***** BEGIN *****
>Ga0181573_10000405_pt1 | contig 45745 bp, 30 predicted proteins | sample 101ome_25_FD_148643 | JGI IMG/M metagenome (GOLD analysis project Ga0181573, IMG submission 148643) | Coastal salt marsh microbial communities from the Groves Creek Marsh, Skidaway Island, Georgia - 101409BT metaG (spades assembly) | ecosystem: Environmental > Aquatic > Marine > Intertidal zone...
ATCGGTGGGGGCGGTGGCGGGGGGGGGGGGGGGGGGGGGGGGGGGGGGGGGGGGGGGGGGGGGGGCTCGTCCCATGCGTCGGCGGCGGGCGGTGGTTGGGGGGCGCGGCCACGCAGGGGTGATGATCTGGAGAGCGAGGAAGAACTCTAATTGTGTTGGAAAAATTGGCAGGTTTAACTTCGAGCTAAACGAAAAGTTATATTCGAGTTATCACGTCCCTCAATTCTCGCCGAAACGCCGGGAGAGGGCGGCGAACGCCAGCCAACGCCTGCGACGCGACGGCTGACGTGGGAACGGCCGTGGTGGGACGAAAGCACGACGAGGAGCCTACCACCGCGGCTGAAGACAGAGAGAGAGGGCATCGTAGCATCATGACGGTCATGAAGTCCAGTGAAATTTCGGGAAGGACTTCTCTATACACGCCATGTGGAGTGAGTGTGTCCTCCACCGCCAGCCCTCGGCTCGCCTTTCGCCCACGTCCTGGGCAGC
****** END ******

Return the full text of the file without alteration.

>Ga0181573_10000405_pt1 | contig 45745 bp, 30 predicted proteins | sample 101ome_25_FD_148643 | JGI IMG/M metagenome (GOLD analysis project Ga0181573, IMG submission 148643) | Coastal salt marsh microbial communities from the Groves Creek Marsh, Skidaway Island, Georgia - 101409BT metaG (spades assembly) | ecosystem: Environmental > Aquatic > Marine > Intertidal zone...
ATCGGTGGGGGCGGTGGCGGGGGGGGGGGGGGGGGGGGGGGGGGGGGGGGGGGGGGGGGGGGGGGCTCGTCCCATGCGTCGGCGGCGGGCGGTGGTTGGGGGGCGCGGCCACGCAGGGGTGATGATCTGGAGAGCGAGGAAGAACTCTAATTGTGTTGGAAAAATTGGCAGGTTTAACTTCGAGCTAAACGAAAAGTTATATTCGAGTTATCACGTCCCTCAATTCTCGCCGAAACGCCGGGAGAGGGCGGCGAACGCCAGCCAACGCCTGCGACGCGACGGCTGACGTGGGAACGGCCGTGGTGGGACGAAAGCACGACGAGGAGCCTACCACCGCGGCTGAAGACAGAGAGAGAGGGCATCGTAGCATCATGACGGTCATGAAGTCCAGTGAAATTTCGGGAAGGACTTCTCTATACACGCCATGTGGAGTGAGTGTGTCCTCCACCGCCAGCCCTCGGCTCGCCTTTCGCCCACGTCCTGGGCAGC